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Become a Better Communicator Through Mindful Listening

In order to become expert at communicating, you must ask yourself a very important question: Do you listen to understand or do you listen to respond? These are two completely different purposes that one must become consciously aware of about oneself.

Listening to understand focuses on the message the person with whom you are speaking is trying to make – without judgment. You consciously attempt to comprehend everything they are saying, asking follow up questions where points are unclear to you, all in an effort to truly understand them. Simply, you are present for what they are trying to communicate.

When you listen to respond – you hear bits and pieces of what someone is telling you while simultaneously forming your response – what you want to tell them or how you want to correct them. Listening to respond takes away your attention from the speaker – because you are so busy formulating a response for when they stop talking. This hinders your ability to understand what someone needs to communicate.

Mindful listening is not as easy as most people think – like most skills, it takes practice. Dr. Elizabeth Dorrance Hall is an Assistant Professor of Communication Studies at Utah State University and director of the Family Communication and Relationships Lab, as well as author of Conscious Communication. She explains that “Mindfulness is the practice of paying attention and being open to the present moment…mindful listening then is about being fully present when interacting with others rather than thinking about your to-do list while your colleague is sharing about her weekend.”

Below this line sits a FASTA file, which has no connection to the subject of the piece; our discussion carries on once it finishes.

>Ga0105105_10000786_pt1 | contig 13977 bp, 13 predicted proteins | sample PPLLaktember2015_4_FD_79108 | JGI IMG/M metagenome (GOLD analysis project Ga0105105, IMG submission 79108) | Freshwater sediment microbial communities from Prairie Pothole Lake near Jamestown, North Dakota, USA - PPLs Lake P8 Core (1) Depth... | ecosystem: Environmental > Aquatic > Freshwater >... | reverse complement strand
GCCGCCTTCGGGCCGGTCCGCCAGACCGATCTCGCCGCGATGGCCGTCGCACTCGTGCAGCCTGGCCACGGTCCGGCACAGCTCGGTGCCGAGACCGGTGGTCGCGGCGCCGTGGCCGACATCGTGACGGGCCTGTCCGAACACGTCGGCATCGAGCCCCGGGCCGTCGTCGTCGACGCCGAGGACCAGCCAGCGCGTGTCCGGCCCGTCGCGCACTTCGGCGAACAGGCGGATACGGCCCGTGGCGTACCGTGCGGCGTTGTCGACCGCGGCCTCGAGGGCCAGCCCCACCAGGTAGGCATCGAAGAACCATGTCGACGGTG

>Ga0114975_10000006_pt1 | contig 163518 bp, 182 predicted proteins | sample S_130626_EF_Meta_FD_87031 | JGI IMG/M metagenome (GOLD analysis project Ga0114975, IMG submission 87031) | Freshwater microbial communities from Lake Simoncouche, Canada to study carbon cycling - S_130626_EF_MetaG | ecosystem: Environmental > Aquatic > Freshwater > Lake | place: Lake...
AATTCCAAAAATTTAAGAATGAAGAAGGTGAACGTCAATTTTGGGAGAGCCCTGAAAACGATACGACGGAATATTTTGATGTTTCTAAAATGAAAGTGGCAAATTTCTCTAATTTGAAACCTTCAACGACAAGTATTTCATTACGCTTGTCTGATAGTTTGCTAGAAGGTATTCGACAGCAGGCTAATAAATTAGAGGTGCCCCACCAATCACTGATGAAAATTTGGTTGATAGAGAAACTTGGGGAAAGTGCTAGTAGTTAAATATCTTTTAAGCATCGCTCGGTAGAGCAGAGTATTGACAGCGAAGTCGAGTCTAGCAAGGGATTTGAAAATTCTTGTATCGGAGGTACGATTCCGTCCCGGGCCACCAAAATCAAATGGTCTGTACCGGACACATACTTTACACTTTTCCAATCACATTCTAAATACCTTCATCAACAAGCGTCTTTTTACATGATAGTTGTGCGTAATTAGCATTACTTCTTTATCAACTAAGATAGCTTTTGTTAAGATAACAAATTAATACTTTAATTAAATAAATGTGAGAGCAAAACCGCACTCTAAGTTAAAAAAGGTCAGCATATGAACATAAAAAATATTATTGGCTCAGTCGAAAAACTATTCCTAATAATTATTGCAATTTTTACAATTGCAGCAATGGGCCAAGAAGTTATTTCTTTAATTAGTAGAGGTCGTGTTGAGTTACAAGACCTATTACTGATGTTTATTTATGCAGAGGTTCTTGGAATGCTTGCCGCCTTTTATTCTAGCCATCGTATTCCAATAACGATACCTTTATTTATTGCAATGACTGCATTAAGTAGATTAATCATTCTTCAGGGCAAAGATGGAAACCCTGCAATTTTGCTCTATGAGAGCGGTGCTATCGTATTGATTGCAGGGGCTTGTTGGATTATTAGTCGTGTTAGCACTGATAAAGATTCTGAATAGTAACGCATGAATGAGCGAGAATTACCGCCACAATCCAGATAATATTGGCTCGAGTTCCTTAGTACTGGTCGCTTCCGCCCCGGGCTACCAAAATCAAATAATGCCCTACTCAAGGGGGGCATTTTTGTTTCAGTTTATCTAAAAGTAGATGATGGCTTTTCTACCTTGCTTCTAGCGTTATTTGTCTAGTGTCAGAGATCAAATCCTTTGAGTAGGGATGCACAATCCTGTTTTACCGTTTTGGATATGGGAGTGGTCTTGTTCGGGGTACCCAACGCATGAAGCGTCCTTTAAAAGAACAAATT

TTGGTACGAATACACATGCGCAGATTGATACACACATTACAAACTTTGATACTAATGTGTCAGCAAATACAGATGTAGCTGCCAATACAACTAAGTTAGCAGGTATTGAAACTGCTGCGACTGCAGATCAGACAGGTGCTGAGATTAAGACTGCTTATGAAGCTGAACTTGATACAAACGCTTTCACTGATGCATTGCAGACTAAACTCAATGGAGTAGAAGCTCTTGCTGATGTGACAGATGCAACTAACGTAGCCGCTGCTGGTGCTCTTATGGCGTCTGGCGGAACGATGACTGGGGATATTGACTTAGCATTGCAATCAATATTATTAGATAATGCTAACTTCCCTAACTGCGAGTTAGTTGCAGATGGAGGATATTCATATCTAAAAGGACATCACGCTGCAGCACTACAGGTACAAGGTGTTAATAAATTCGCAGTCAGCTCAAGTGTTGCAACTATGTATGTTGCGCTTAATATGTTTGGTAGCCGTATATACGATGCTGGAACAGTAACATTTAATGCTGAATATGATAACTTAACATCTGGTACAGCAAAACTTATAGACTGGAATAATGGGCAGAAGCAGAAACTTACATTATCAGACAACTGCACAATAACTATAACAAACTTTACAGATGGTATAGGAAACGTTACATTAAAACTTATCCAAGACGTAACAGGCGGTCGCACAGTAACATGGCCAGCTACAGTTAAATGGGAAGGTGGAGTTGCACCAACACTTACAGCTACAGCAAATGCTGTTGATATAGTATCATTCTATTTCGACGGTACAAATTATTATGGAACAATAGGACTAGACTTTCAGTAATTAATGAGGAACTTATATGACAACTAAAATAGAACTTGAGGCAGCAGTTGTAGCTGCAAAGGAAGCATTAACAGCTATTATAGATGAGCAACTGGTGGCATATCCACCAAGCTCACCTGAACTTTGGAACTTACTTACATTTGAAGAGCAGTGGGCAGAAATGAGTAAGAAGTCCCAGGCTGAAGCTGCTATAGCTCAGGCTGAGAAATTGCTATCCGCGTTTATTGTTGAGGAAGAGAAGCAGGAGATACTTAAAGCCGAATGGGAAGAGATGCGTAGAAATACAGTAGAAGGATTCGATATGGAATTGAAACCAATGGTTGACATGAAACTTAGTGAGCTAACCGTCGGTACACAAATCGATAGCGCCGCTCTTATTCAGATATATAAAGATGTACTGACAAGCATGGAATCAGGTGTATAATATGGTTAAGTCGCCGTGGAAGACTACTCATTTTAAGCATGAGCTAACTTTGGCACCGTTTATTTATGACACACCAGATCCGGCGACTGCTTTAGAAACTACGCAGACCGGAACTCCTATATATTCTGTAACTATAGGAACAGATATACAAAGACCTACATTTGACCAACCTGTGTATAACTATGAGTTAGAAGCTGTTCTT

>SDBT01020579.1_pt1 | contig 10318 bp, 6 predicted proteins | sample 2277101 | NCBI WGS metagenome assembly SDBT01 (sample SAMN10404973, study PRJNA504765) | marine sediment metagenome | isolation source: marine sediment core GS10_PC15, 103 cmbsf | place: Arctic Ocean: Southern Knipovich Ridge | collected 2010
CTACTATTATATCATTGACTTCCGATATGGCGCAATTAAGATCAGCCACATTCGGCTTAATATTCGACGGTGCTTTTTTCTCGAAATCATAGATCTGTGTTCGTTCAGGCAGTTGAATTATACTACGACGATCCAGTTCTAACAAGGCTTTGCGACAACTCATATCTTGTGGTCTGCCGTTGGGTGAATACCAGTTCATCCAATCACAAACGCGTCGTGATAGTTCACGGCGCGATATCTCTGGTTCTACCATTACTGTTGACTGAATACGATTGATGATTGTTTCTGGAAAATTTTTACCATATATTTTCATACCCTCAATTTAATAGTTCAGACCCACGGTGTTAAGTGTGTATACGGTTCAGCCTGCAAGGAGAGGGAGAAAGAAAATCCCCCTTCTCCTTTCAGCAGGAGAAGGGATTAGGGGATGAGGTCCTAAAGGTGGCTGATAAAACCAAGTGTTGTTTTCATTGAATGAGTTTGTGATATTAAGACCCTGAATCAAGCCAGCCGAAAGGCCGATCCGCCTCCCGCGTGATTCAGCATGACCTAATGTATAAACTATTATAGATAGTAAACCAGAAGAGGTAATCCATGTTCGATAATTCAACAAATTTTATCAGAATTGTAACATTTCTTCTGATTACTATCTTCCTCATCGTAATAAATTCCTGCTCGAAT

We are all sometimes guilty of our thoughts wandering while others are speaking to us; however, it is up to us to make sure we rein in our thoughts so this doesn’t happen often. The ways to best make sure you are listening – and communicating to the other person that you are listening – is through non-verbal and verbal skills.

Mindful Listening Strategies:

  • Maintaining eye contact
  • Smiling
  • Matching body language
  • Matching tone
  • Nodding
  • Encouraging to express thoughts.
  • Follow up questions

If you practice these skills every time you have a conversation, you might begin to notice an improvement in your communication skills – since listening and talking are equal parts of communication. Ideally, friends, children, colleagues, and family will notice that you are more present with them and they will appreciate it.

For more information:

https://www.psychologytoday.com/blog/conscious-communication/201703/mindful-listening